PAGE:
We all make mistakes, from leaving the tap water running while brushing our teeth to tossing dead batteries in the trash, but once we become aware of the harm we are doing, it’s easy to make changes.
1. Littering. Most people do not deliberately trash the environment, but almost everyone carelessly litters now and then. It takes a conscious effort to put refuse in its place, from cigarette butts and plastic water bottles to food packaging seen on the sides of roads and often within several feet of waste bins.
2. Wasting Food. Most leftovers can be frozen and reheated for future meals. Most packaged goods can be used long after their supposed expiration dates. Nevertheless, up to 14% of all food purchased in the United States ends up in the trash.
3. Wasting Paper. Although it can be recycled, most paper isn’t. We still use disposable paper bags, diapers, napkins and towels instead of reusable cloth ones, utility bills sent by mail instead of digitally, books purchased from stores rather than borrowed from libraries… the list is virtually endless.
4. Wasting Water. Apart from letting the water run while brushing our teeth, we don’t use low-flow showerheads to reduce water usage or water filters to purify tap water for drinking. We landscape with thirsty lawns instead of xeriscaping.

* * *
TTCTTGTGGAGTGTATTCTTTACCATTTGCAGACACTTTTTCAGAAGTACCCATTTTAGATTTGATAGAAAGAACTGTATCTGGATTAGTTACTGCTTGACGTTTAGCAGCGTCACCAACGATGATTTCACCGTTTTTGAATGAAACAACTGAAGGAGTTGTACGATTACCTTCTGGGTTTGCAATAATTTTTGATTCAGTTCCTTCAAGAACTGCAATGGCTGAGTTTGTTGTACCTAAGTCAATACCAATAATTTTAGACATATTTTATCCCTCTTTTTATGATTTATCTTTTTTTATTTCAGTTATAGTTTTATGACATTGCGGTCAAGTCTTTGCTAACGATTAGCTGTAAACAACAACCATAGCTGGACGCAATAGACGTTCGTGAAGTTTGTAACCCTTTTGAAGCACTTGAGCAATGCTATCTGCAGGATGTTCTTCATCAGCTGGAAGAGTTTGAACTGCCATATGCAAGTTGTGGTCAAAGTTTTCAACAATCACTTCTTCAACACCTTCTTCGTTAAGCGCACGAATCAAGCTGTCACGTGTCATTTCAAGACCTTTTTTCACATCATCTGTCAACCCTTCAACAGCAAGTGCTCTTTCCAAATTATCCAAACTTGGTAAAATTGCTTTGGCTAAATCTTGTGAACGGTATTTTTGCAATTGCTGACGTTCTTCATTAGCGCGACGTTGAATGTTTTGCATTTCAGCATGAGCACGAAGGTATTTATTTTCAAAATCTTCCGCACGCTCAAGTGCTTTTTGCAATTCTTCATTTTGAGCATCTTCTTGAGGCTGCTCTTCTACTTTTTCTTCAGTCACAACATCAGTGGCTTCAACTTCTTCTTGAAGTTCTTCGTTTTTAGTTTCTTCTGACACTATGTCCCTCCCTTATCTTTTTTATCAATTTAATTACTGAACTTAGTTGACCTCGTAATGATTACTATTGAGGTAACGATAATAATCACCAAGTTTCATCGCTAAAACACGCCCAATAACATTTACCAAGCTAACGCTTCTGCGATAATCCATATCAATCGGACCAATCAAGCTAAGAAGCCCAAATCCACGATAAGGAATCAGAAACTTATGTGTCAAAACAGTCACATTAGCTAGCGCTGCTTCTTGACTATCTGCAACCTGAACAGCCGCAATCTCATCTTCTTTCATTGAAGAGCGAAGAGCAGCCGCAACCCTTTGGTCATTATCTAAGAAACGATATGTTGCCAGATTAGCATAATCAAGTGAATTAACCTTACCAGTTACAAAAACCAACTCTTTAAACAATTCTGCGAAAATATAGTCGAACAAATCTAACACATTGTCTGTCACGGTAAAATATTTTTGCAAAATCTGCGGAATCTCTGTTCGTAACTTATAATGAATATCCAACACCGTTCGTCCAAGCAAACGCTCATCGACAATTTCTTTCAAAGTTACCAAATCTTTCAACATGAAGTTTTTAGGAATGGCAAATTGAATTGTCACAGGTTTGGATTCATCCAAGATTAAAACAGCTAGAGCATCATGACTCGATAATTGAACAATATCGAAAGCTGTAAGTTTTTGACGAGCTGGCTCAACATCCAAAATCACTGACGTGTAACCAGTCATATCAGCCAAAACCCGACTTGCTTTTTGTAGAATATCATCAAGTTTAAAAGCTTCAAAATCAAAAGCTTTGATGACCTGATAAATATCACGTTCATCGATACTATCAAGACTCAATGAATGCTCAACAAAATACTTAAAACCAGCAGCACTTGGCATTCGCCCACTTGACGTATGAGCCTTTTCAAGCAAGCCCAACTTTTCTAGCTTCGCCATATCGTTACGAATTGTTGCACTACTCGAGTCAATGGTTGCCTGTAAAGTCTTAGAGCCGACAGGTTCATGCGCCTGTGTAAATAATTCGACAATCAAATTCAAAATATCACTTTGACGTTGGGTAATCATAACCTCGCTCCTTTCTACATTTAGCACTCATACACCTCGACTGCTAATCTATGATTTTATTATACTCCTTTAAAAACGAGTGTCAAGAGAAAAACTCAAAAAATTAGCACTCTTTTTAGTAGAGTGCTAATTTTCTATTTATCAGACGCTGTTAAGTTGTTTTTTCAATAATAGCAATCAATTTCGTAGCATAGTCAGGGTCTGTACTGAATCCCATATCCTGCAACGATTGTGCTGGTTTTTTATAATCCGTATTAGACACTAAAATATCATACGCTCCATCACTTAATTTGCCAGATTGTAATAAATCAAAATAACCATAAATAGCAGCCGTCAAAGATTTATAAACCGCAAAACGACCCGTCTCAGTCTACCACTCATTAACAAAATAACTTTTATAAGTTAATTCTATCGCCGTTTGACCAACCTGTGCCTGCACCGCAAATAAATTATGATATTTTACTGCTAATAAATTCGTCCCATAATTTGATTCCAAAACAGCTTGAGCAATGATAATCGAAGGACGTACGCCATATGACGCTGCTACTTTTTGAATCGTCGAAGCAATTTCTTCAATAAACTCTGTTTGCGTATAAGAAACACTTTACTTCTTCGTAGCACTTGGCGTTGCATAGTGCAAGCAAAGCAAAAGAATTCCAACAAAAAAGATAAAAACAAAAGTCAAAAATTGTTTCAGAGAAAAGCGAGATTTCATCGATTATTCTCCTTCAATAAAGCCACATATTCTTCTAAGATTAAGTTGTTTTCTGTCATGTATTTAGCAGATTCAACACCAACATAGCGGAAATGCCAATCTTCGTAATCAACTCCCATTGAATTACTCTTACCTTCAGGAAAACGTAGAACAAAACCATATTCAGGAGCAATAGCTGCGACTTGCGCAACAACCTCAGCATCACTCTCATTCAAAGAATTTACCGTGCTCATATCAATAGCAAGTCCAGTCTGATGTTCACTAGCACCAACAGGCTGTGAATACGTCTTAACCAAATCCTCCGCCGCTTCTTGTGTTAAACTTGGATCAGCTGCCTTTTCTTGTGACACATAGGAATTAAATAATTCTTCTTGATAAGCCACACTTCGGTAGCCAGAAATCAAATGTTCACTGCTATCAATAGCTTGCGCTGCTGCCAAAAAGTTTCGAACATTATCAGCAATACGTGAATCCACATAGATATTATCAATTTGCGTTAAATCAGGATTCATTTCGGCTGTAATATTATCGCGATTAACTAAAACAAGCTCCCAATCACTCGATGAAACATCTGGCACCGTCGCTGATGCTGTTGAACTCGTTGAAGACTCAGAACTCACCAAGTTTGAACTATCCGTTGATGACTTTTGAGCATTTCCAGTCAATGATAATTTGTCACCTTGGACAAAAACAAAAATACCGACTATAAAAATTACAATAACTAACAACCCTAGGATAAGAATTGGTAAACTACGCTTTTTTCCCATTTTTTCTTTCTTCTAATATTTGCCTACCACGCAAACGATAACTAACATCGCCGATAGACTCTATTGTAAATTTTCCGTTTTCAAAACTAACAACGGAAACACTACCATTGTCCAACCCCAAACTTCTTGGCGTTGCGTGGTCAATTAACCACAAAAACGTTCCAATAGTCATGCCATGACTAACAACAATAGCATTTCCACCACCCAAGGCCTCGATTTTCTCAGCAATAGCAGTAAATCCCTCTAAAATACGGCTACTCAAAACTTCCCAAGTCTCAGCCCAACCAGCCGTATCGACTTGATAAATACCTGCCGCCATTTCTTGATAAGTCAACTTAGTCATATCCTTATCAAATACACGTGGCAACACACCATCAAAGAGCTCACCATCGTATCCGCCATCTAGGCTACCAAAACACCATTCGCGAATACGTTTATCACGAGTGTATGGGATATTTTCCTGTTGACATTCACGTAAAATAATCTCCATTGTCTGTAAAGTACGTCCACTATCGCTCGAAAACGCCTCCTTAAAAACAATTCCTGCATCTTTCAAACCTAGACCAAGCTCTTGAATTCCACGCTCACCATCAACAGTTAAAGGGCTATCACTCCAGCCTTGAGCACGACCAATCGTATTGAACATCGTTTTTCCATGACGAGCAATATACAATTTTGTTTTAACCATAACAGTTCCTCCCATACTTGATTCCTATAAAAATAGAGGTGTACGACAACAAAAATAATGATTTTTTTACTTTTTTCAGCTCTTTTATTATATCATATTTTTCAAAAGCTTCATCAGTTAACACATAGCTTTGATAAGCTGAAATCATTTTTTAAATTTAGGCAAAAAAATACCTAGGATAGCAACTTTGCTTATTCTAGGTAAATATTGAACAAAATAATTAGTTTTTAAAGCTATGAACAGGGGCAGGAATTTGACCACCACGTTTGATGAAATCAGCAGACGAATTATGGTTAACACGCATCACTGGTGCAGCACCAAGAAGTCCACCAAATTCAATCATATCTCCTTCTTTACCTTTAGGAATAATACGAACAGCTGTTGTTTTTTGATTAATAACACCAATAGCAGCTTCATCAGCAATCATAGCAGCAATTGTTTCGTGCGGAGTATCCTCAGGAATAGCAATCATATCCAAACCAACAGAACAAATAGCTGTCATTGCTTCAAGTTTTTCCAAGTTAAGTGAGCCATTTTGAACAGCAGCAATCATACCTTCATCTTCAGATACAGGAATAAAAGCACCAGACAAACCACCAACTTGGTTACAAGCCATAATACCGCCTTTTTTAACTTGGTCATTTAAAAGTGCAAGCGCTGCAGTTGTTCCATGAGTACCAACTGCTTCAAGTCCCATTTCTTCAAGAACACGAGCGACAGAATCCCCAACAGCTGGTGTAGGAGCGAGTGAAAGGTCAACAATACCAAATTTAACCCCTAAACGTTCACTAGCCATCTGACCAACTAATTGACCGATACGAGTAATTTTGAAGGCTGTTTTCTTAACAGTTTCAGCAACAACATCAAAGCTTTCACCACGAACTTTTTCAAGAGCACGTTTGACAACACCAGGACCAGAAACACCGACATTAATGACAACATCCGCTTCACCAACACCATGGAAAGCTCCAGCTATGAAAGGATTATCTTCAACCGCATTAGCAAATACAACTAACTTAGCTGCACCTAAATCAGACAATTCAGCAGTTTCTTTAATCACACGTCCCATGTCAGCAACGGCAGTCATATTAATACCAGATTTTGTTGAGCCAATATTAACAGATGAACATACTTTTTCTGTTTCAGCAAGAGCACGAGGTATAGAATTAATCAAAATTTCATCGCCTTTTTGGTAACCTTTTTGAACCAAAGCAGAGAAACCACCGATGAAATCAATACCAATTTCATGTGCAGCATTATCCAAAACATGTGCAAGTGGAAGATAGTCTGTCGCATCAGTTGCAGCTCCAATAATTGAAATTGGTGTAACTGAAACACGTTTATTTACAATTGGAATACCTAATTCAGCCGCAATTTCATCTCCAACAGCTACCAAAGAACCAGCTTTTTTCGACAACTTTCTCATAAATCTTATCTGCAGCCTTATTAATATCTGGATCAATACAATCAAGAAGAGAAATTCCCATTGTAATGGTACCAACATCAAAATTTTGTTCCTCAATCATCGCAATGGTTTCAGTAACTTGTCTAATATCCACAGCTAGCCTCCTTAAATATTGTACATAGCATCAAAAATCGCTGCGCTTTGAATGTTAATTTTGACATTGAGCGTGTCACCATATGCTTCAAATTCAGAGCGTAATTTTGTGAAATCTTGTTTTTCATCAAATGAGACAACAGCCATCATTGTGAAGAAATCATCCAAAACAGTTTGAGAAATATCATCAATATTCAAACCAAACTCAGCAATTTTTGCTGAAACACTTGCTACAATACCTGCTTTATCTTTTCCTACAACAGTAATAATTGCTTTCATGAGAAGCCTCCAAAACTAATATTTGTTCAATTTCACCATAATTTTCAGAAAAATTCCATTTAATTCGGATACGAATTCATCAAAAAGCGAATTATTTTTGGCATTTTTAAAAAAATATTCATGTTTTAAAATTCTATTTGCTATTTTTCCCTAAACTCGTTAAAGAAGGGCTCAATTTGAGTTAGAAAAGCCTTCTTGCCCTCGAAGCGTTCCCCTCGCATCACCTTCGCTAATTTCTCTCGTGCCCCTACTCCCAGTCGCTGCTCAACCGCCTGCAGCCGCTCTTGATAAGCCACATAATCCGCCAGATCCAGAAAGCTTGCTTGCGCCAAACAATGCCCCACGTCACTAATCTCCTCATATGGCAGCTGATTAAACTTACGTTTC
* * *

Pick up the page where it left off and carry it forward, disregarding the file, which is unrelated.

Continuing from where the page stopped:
5. Wasting Electricity. Power plants are the biggest polluters on the planet. When we leave lights and appliances on unnecessarily, heat or cool unoccupied rooms, or fail to insulate homes and water heaters, we add to the pollution.
6. Toxic Chemicals. Most homes contain detergents, degreasers, stain removers, pesticides and a variety of hazardous chemicals. Even when used properly, they eventually return to the environment, contaminating groundwater, lakes and oceans. The solution is to use natural, eco-friendly products.
7. Improper Disposal. Toxic garbage must be taken to a hazardous waste collection site. That includes batteries, light bulbs, paint, chemicals and even CDs and DVDs. Recyclable materials such as plastic and aluminum need to be separated and sent to the appropriate recycling facilities.
8. Car Travel. – Rather than bicycle, walk, carpool or use public transport, we hop in the car, even for short trips, wasting fossil fuels and adding to pollution. The solution, of course, is to leave the car in the garage as often as possible.
9. Air Travel. Flying produces almost as much CO2 emissions per passenger per mile as driving the same distance alone in a car. Planes also emit nitrogen oxide and sulfur dioxide directly into the atmosphere at high altitudes, perhaps doubling their overall climate warming effect. Avoid flying whenever possible.
10. Ignorance. It is hard to make changes for the better when one’s own contributions to the problem are unknown. A good place to start learning is by knowing the size of your own Carbon Footprint. The result provides an indicator of where meaningful adjustments can be made.
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